This tells us that a large portion of employees have some type of formal education. Additionally, we see that these companies are looking to hire educated employees with the job requirements often requiring an educational background on a variety of different topics. The education degree per gender is very similar with most categories having a small difference, indicating equality in the hiring process.

Looking at the number of employees in each job title reinforces the education requirement to work at these companies. C suite, board member, partner, consultant, and founder are the top categories in job titles with a range of 5% to 18% of employees found here. Due to the high level of technical and business topics that individuals in these roles would experience, it makes sense that education is a priority.

The other categories, including finance, investor, business development, corporate affairs, professor, marketing, and software development, would most likely rely on an educational background to adequately complete job tasks. The complexity of the social research and innovation sector calls on the need for extensive knowledge, which most likely is attainable through a college degree.

Back to education, language plays a major role in business activities at Milken Institute and World Economic Forum because operations are worldwide. Investors at Milken Institute and World Economic Forum speak on average 6 and 5 different languages, respectively. The c suite, other occupations, and board members also speak between 3 and 5 languages on average.

The language diversity within these companies is vital to effectively conduct international business and help communities worldwide. The expansive language abilities further support an emphasis on higher education for employees within these companies. Moreover, since Milken Institute and World Economic Forum have locations across the globe, multiple languages are required to talk to team members in different offices.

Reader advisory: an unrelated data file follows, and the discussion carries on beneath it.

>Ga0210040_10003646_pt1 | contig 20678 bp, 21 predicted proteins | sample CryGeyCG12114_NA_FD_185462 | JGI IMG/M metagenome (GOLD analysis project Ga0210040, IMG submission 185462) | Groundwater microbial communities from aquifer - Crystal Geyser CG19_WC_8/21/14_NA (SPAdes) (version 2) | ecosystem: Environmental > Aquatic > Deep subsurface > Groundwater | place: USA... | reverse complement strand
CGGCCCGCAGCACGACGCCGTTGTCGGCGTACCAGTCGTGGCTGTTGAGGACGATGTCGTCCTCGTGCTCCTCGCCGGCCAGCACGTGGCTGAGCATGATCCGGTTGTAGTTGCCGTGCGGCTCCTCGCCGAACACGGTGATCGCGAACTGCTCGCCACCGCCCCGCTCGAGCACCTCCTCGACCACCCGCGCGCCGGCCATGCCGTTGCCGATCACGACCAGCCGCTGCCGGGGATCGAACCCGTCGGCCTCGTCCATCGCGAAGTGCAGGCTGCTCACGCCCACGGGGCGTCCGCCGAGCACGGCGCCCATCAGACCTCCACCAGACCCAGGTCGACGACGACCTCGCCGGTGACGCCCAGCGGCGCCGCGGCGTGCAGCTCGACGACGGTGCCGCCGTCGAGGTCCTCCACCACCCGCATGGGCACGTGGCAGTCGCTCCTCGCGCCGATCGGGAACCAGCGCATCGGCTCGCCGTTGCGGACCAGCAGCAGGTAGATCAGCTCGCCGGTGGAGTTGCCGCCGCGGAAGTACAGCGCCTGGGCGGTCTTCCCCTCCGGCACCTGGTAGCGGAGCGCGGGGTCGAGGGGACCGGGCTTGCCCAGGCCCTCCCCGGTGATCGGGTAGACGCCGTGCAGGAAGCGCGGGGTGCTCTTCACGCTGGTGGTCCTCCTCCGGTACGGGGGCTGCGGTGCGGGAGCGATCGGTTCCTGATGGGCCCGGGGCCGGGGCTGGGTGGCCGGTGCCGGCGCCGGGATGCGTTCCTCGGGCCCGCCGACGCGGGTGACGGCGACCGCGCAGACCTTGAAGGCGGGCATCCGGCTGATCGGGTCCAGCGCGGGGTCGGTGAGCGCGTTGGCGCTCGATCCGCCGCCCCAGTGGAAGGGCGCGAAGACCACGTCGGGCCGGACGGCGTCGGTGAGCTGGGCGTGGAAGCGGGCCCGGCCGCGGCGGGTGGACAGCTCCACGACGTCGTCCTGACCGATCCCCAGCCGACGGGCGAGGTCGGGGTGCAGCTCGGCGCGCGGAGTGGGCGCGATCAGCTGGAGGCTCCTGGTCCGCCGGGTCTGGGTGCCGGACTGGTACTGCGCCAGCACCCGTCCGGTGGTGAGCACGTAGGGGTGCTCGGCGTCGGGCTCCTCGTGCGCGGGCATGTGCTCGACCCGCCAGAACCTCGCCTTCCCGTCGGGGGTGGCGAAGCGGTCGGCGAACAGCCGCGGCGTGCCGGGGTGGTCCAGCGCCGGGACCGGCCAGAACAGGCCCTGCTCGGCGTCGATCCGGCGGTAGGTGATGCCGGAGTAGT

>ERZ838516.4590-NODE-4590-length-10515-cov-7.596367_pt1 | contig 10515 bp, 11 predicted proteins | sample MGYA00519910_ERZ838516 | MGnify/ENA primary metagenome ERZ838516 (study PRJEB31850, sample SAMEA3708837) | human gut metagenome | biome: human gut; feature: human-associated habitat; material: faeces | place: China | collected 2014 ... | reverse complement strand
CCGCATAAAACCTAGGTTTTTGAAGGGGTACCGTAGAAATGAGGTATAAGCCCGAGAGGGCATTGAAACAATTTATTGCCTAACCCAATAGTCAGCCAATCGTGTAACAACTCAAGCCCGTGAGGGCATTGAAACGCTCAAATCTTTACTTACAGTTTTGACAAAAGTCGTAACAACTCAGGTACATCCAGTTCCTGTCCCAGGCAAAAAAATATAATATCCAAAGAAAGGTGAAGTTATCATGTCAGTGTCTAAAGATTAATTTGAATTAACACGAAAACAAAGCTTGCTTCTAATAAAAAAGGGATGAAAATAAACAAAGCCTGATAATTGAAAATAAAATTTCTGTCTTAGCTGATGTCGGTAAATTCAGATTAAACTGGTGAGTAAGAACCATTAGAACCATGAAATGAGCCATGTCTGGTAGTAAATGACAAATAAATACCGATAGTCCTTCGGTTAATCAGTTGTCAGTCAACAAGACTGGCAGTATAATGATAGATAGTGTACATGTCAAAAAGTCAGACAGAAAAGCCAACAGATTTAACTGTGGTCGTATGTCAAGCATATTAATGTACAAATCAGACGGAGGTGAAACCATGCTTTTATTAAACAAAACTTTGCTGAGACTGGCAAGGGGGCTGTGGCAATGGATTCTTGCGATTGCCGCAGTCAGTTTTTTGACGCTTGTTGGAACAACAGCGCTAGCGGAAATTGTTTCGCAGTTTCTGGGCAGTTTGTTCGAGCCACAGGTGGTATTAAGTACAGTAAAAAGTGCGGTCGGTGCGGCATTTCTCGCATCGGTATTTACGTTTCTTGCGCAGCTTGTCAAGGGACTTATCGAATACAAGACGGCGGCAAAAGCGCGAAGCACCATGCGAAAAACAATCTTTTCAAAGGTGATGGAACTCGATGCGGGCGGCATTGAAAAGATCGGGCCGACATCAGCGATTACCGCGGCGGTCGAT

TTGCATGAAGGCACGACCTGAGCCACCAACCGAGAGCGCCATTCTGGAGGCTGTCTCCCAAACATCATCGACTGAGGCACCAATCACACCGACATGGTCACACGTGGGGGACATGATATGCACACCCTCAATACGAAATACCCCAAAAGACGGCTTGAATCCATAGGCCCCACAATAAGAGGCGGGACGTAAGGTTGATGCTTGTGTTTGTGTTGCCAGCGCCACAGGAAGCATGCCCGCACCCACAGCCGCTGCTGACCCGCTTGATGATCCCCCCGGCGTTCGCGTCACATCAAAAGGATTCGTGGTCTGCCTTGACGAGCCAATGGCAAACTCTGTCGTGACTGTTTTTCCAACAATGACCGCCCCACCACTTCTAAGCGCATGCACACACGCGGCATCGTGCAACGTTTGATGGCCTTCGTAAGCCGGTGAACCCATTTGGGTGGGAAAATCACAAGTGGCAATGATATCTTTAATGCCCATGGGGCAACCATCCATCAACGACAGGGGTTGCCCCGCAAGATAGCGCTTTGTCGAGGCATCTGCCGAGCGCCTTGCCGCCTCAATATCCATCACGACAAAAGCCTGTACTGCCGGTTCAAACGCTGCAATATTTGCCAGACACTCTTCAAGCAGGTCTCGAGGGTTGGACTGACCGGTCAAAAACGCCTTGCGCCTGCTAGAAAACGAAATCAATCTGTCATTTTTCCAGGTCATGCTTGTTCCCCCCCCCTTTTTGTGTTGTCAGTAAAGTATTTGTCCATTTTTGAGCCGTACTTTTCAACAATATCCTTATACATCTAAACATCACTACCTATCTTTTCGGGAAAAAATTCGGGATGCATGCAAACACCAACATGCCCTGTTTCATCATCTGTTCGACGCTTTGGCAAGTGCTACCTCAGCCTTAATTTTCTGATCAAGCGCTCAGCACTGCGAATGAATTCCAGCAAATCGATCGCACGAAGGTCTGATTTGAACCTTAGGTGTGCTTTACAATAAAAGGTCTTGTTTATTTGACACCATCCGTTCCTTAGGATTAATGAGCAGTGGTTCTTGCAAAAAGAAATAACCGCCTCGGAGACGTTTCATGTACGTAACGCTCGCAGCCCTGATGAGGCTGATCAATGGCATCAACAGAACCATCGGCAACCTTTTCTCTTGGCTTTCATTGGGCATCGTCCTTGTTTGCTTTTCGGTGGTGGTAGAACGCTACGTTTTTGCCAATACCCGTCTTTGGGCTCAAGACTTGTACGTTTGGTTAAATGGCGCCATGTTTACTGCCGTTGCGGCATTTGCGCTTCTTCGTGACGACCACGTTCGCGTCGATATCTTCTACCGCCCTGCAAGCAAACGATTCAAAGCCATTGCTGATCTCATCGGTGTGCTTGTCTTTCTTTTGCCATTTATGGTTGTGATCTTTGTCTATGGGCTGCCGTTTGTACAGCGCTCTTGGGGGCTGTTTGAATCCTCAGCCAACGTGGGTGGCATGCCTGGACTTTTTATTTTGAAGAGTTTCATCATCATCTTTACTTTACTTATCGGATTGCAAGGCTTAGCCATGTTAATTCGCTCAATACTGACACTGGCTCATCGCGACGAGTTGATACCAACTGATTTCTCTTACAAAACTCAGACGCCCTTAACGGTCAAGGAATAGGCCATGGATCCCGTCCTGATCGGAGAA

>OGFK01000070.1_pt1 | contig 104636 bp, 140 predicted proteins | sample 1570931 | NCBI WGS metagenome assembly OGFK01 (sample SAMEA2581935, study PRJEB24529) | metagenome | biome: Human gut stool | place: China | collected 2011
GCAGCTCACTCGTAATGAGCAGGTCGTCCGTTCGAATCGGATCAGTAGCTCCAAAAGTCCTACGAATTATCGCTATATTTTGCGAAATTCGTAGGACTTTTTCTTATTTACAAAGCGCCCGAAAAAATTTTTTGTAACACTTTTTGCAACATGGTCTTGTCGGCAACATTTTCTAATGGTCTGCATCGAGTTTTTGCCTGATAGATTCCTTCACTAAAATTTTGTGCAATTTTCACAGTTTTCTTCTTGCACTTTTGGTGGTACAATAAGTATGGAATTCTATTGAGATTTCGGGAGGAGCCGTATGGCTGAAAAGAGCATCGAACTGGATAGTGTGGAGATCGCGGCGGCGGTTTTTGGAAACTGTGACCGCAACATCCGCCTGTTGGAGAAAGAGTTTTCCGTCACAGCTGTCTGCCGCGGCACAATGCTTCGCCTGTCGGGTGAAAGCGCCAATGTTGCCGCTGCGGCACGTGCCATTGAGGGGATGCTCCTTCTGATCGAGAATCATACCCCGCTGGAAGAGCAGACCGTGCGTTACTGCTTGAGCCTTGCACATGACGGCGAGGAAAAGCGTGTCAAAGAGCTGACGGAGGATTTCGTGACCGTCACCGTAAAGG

So, what’s the consensus on these companies? Osterus recently released a new loyalty score that presents a high-level assessment of the company’s overall workforce based on the current employee tenure rate, the boomerang ratio, the employee tenure ratio, the current employee tenure ratio, the employee ratio, and the employment type ratio. The higher the score, the more sentiment and loyalty toward the company.

We can see that the Milken Institute has a low score while the World Economic Forum has a medium score. This tells us that both companies have areas of improvement to boost employee loyalty and sentiment. The employee ratio, employment type ratio, and employee tenure ratio all have low metrics, indicating vital areas to pay attention to. Eventually, we would like to see these benchmarks increase as the company begins to shift its culture, workplace standards, and benefits.

Overall, both Milken Institute and World Economic Forum retain highly educated employees. The recent hiring effort presents a perfect opportunity to further build loyalty and sentiment within the company. The data provided by Osterus is just the start of the insights that employment data provides us. From perceiving company culture to summarizing what it might be like to work at these companies, the possibilities are endless. For more information, reach out to contact us directly or on LinkedIn.